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How To Choose A Credit Counselor

Smiling couple with laptopThe Federal Trade Commission’s website recently had a good article on choosing a credit counselor. Of course, the basic question is do you need a credit counselor? If you’re living from paycheck to paycheck, being called by debt collectors and can’t seem to create and stick to a decent budget, the answer is probably “yes.” But how do you choose a credit counselor?

Choose an organization and not a company

The best credit counseling entities are not private companies. They are nonprofit organizations that offer their services locally, online or via the telephone – either free or for very low monthly fees. In comparison, companies that offer credit counseling are often profit motivated and sometimes will charge big fees upfront.

Where to find a reputable credit counselor

The best type of credit counselor is one that offers in-person counseling. You can often find this at nearby universities, credit unions, housing authorities, and branches of the US Cooperative Extension Service.

A word of warning

Be aware that just because the organization is a non-profit, this doesn’t guarantee that it offers its services at no charge or that it’s even legitimate. In fact, some credit counseling companies charge high fees, which they may try to hide or they might try to “sell” you an expensive debt consolidation loan.

What good credit counseling agencies will do

A decent credit-counseling agency will provide you with information about managing your money and debts. It will help you create a budget and provide free educational materials and workshops. A reputable credit counseling organization’s counselors are trained and certified in consumer credit, debt management, money and budgeting. They will talk with you about your entire financial situation and then help you develop a personalized plan or debt management plan (DMP) to help with your money problems.

Check with your state’s attorney general’s office

You should first create a list of agencies you might want to work with and then check out them with your state’s attorney general’s office and your local Better Business Bureau. Your attorney general’s office should be able to tell you if any of the organizations on your list have had complaints filed against them. Also, the United States Trustee Program has a list of credit counseling agencies that have been approved to do pre–bankruptcy counsel and one of them could be a good choice.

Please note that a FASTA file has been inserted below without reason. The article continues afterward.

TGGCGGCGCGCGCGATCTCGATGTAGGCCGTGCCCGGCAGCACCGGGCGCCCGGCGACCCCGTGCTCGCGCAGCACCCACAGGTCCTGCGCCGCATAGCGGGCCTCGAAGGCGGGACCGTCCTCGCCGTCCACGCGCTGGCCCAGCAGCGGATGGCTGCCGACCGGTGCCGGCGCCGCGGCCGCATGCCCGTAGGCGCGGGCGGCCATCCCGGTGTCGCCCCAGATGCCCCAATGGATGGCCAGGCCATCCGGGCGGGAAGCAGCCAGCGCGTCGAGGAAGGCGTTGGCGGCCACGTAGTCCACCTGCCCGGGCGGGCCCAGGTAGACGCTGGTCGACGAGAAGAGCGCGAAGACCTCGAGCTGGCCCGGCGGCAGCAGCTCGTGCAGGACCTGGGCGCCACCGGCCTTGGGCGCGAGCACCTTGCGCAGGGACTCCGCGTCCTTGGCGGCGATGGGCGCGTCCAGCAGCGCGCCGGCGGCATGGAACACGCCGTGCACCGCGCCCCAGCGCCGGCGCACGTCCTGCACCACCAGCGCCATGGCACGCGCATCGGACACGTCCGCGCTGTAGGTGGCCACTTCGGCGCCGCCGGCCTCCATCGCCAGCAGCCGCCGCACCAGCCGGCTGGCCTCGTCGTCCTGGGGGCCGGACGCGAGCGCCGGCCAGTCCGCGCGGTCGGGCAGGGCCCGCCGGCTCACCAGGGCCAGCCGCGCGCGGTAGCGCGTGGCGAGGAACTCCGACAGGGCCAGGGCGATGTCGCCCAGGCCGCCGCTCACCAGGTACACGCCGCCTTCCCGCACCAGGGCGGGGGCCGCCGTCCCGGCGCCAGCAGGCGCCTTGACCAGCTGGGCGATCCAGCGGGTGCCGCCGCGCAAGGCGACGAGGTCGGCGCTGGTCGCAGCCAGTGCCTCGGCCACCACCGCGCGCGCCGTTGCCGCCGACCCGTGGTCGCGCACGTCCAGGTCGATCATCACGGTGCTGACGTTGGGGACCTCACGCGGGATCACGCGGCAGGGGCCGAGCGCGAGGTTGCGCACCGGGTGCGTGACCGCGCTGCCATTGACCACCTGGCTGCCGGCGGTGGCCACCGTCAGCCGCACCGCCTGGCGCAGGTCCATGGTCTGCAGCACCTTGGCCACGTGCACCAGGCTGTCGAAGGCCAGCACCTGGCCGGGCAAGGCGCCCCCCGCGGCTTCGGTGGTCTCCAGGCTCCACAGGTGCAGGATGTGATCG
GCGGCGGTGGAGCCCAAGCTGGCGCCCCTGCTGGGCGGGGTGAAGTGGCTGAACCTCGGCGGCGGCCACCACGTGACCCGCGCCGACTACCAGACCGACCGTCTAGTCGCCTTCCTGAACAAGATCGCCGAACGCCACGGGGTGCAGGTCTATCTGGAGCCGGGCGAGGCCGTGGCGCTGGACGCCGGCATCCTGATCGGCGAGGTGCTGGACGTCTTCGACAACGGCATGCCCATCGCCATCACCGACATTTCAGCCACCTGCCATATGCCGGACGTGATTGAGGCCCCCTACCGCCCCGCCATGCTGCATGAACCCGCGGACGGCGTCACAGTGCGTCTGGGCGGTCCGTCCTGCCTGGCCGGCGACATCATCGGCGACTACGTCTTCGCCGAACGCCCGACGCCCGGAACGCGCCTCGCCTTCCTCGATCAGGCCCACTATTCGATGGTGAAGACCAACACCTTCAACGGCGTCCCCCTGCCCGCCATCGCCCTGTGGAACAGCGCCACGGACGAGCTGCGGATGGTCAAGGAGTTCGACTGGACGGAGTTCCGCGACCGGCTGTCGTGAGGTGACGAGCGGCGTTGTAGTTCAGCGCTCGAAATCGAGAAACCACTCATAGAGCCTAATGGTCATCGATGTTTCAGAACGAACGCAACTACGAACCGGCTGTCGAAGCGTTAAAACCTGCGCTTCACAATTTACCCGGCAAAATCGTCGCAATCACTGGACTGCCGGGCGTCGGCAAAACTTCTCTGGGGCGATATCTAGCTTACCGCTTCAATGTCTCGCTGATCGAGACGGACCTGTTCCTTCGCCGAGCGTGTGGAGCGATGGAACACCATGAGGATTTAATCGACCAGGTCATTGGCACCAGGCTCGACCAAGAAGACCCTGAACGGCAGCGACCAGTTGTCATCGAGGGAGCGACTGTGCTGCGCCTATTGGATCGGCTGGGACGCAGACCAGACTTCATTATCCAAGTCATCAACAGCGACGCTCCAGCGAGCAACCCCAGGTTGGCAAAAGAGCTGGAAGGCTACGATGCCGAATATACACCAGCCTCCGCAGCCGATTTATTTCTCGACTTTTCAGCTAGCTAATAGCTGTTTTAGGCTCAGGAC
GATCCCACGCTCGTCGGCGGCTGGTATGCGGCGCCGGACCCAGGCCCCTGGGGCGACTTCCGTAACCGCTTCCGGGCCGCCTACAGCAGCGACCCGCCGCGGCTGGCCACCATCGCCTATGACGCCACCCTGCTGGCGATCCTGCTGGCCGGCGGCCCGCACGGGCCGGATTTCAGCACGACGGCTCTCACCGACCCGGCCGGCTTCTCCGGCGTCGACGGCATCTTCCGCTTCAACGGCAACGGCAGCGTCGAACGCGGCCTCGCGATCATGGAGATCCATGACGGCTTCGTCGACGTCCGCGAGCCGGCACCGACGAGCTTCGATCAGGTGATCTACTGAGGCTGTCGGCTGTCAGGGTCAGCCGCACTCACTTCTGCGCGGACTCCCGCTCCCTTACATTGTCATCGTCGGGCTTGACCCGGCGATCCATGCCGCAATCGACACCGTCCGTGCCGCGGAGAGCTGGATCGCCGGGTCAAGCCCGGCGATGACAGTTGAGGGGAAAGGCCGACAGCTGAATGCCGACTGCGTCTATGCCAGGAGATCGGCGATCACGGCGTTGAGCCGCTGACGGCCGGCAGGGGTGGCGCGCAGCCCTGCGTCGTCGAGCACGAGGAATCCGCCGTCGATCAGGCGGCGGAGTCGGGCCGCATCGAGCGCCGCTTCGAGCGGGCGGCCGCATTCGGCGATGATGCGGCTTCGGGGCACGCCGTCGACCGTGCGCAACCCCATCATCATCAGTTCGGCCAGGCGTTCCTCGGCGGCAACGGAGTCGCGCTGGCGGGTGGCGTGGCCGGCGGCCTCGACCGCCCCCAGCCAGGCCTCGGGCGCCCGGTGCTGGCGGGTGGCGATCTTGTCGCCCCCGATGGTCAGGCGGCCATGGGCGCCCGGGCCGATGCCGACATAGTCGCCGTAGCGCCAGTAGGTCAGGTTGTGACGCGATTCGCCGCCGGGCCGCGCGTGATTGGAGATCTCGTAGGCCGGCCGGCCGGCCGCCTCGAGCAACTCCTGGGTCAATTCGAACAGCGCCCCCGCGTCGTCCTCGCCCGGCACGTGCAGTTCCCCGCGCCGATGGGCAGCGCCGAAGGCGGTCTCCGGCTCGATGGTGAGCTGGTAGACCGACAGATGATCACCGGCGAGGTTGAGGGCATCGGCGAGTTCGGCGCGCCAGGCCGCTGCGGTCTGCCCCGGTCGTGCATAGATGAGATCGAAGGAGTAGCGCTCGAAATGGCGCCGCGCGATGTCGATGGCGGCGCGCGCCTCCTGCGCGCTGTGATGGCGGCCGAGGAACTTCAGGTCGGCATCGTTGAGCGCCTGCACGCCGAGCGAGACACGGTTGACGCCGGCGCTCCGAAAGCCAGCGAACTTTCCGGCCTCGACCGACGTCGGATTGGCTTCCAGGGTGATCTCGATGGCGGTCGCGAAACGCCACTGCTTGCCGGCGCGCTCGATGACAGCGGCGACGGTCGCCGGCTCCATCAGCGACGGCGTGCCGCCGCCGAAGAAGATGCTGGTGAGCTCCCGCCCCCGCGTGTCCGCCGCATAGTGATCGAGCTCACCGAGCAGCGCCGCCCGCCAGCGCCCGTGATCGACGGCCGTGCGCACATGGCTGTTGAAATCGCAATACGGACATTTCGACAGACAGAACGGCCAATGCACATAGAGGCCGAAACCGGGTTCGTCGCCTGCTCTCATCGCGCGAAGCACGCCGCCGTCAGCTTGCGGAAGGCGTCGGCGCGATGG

Questions to ask

You should do interviews with each of your candidates. When you sit down them, there are some questions you should definitely ask. For example ask what services they offer, do they offer information and will they help you in developing a plan to avoid problems in the future. You should also ask about their fees and what you could do if you can’t afford to pay them. You should ask if you will have a formal written statement or contract and about the qualifications of its counselors. Finally, you might ask what assurances there are that your information will be kept confidential and secure?

How the agency will work with your creditors

The agency you select should first contact your creditors and attempt to negotiate reductions in your interest rates and the dismissal of any fees you have been charged. Following this, your debt counselor will help you create your debt management plan and then submit it to your creditors. If they all accept it, you then will deposit money with the agency every month. It will use this money to pay your unsecured debts like student loan debts, credit card bills and medical bills, per the payment schedule you developed with your counselor and your creditors

The downsides of credit counseling

Before you leap into credit counseling, it’s important to understand that there are some downsides. For example, you will be required to give up all of your credit cards and not sign up for a new revolving credit until you’ve completed your plan. You’ll probably be required to stay on a fairly strict budget for the five years it will take you to finish your plan. And you’ll have to make your monthly payments every month without fail or your plan could be voided and you would end up in even worse shape than before you signed up for counseling.

Click here to read the entire FTC article on credit counseling